Back when I was first learning life coaching, one of my teachers literally drew an interesting analogy to how we typically tackle life. She grabbed a large piece of paper and sketched out a loose drawing of a big apple tree.
Then, she said, imagine for a moment that this tree represented a large part of your client’s life, and your client comes to you complaining that their life is filled with nothing but apples. Every day all they eat is apples, and they are absolutely sick of eating them. You then, ask them what have they done to resolve the situation. They respond “Well, I’ve yelled at the tree several times to make oranges, but it’s not listening to me.”
Now, you are probably thinking “who the hell yells at an apple tree and expect it to grow oranges?”, but this is what we actually do on a daily basis. Apples are just an analogy for the problems we have in life, the areas we want to be different.
To clarify, we tend to have an outside-in style of thinking. We try to change our external world to match what we want internally. We do this in a lot of ways. For example, if we have a job we hate, we might try to make others at our workplace change themselves to be more tolerable or we might wait expecting our job will somehow get better. You also see this in relationships, where you try to change your significant other or expect them to be different just because you want it enough.
The reason we tend to adopt an outside-in style of thinking is that we don’t like to admit our faults. Nobody likes to admit they’ve been staring at an apple tree expecting it will have oranges, or maybe that they kind of suck at finding the kind of tree they want, or acknowledging that they may even not know what type of tree will actually make them happy. In other words, it’s easier to blame a tree for not being what you want, than to take a good hard look at yourself and recognize maybe you are doing this wrong.
When you stop blaming and start taking responsibility, that’s when you can adopt inside-out thinking. Inside-out thinking is incredibly powerful, because you start with the thing that you have the most say in– You. With inside-out thinking, you let go of the trees and start focusing on yourself. What do you need to be happy? How can you change yourself to get that?
When you start using inside-out thinking, that’s when you stop yelling at trees and study to become a professional arborist. Then you know exactly what tree you want and where to find it, or even better, you become not only versed in trees, but also fishing, gardening, farming, etc. and you find something even better than trees to fulfill your life.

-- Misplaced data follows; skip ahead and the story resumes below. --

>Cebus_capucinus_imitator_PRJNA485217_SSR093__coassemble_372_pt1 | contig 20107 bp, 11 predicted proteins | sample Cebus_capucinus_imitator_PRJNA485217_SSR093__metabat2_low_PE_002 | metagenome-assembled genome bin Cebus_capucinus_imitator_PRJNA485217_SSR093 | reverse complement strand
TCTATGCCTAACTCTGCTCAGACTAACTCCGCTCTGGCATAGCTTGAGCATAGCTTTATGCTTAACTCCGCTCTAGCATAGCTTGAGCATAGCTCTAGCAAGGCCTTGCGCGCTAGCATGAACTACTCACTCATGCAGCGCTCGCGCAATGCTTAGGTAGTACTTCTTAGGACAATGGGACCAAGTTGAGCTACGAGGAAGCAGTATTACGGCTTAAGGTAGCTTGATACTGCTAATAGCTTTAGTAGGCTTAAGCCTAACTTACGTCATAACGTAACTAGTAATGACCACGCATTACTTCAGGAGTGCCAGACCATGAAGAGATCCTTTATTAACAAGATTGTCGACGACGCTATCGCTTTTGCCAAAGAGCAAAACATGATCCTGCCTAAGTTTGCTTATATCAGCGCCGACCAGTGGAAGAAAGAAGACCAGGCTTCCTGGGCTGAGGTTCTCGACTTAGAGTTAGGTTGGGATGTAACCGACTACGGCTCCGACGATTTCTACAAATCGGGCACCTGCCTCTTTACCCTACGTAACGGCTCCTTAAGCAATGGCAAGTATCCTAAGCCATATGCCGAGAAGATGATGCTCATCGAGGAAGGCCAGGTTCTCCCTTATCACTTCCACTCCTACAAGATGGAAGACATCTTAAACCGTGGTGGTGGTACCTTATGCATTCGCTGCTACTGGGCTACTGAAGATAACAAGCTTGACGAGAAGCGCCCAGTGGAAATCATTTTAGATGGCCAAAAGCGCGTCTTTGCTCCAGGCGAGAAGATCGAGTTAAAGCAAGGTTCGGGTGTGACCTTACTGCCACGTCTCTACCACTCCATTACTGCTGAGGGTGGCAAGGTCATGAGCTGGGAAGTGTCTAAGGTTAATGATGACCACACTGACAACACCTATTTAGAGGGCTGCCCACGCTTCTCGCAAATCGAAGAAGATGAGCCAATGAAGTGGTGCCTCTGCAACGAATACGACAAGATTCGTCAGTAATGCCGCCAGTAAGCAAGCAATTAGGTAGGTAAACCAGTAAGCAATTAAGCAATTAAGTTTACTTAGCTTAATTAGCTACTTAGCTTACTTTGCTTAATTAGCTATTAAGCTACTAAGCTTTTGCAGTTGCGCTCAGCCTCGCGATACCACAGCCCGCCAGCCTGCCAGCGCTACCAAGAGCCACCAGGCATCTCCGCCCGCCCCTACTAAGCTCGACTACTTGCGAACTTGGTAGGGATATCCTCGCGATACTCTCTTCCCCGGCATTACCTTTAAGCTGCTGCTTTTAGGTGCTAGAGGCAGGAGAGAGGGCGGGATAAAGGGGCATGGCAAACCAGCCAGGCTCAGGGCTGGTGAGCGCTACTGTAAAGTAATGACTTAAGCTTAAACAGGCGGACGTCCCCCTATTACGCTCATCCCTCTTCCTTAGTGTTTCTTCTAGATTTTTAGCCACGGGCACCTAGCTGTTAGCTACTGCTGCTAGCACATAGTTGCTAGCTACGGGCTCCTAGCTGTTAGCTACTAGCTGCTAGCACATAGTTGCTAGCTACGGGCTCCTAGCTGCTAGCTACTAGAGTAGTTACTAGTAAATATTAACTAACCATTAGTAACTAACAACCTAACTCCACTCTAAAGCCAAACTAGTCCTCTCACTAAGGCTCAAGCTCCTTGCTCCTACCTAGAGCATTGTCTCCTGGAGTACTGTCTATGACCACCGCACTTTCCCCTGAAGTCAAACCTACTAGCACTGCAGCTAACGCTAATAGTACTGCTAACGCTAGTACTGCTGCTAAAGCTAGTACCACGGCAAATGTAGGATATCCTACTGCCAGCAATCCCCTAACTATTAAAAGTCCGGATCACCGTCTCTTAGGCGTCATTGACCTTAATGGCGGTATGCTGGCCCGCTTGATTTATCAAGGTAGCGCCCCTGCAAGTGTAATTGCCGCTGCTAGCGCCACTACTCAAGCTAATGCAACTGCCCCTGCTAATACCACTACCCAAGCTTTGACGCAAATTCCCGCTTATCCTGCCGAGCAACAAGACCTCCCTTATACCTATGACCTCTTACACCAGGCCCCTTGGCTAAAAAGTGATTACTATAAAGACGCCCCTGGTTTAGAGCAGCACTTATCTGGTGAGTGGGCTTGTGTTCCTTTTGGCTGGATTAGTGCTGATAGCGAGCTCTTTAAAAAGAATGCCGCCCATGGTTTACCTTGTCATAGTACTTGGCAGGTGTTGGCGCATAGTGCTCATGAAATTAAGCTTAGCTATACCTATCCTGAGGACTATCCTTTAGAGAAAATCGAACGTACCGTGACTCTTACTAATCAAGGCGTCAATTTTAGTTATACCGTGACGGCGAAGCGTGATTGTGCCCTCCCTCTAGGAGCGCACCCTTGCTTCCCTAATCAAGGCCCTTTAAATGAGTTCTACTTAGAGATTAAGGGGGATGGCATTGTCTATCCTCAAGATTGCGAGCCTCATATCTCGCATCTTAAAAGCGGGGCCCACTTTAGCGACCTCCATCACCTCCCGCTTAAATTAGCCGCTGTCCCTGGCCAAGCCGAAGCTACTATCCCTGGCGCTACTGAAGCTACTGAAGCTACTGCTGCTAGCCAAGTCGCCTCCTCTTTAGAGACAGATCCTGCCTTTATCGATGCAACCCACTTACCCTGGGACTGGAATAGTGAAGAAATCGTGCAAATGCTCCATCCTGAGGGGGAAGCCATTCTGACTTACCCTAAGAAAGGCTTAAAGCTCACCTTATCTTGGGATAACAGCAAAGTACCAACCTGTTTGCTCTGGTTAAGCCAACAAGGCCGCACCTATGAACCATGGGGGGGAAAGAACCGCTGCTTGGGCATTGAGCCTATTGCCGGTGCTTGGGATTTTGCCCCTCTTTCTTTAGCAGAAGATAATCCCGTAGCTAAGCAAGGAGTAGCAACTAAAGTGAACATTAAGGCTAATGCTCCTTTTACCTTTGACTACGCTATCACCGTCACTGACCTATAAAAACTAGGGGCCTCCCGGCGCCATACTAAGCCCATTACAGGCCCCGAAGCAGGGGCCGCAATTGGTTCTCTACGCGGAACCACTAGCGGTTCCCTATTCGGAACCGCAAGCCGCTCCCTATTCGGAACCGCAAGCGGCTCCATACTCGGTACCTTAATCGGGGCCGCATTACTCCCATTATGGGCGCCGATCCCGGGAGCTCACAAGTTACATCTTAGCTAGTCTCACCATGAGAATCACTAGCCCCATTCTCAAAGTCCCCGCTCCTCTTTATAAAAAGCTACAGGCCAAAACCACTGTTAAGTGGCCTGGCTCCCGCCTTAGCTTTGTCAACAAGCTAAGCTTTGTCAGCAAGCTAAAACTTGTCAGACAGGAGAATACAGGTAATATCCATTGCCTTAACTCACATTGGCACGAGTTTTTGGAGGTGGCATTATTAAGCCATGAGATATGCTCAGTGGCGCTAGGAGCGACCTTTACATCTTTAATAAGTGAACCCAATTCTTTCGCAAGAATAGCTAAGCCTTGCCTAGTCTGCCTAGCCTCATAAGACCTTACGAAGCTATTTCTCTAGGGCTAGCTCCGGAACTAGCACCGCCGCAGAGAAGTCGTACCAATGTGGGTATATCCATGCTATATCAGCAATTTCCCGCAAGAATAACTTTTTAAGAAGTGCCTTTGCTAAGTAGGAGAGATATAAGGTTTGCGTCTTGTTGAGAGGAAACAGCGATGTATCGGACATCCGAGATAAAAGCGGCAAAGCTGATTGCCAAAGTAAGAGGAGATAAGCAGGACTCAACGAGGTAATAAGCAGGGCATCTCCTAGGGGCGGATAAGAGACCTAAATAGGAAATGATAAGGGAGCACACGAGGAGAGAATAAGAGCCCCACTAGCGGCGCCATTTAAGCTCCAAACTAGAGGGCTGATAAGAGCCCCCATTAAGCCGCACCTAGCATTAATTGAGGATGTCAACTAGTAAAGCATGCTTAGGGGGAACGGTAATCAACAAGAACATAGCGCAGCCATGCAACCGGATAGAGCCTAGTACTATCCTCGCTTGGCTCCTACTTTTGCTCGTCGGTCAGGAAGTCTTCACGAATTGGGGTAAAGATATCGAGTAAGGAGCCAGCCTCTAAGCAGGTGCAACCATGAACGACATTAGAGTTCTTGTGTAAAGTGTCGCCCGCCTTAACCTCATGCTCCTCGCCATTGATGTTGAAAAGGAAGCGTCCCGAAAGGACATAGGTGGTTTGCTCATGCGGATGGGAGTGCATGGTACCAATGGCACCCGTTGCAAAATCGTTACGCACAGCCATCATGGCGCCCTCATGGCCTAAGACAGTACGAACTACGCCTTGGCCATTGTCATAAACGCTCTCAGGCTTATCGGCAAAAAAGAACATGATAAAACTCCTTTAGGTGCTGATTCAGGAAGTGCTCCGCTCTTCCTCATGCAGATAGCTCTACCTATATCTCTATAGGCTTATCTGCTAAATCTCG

So, how do start thinking inside-out? A common answer would be meditation, spend some time focusing inward and learn about yourself, but obviously, meditation doesn’t suit everyone and it might not give you the immediate results you want. A more solid answer, in my opinion is to just learn to ask yourself internal questions.
Get in the habit of asking questions like “What do I want?”, “Why do I want it?”, “Am I yelling at a tree right now?”, “How can I change my behavior and actions, to have more of what I want?”, “What needs to change in me, before I find what I am looking for?”. The more you can ask, pointed questions to yourself, the better you’ll do.
That’s pretty much the end of this article, but for anybody, who wasn’t sure what this looks like in action, I wanted to share a story of a client learning this process.
I had a client, Cheryl (not her real name) who would want to spend probably at least half of every coaching session talking about everything she did right. I would sit with Cheryl and quietly listen to all of her accomplishments, and once she was done, I would go, “that’s great, so how do you want to expand on that today?” Cheryl would then get a little upset, saying “why aren’t you acknowledging everything I already did?” This would happen every coaching session, no matter how much I praised her or acknowledged her accomplishments, she would react as if I totally brushed aside everything she had done and ignored it.
It took a little bit of time, but Cheryl started to recognize that I was, in fact, acknowledging everything she did, but it was somehow not validating her. It was around this time, that we started to realize that it wasn’t me who had to recognize Cheryl’s accomplishments, it was Cheryl.
After some exploration, I learned that Cheryl was raised in a competitive family, and she had learned she needed to be driven at all costs regardless of circumstance. Due to this, she never learned to stop and appreciate what she did. If she did, she might stop competing for a moment and get behind.
So, Cheryl learned to think inside-out by identifying how her need to be acknowledged was an internal problem. She then started setting goals, where she would identify things she accomplished and mentally commended herself for doing them. Over time, she started needing validation from others less and became more at peace with herself as a result.
Tree image provided by BrianHanson2nd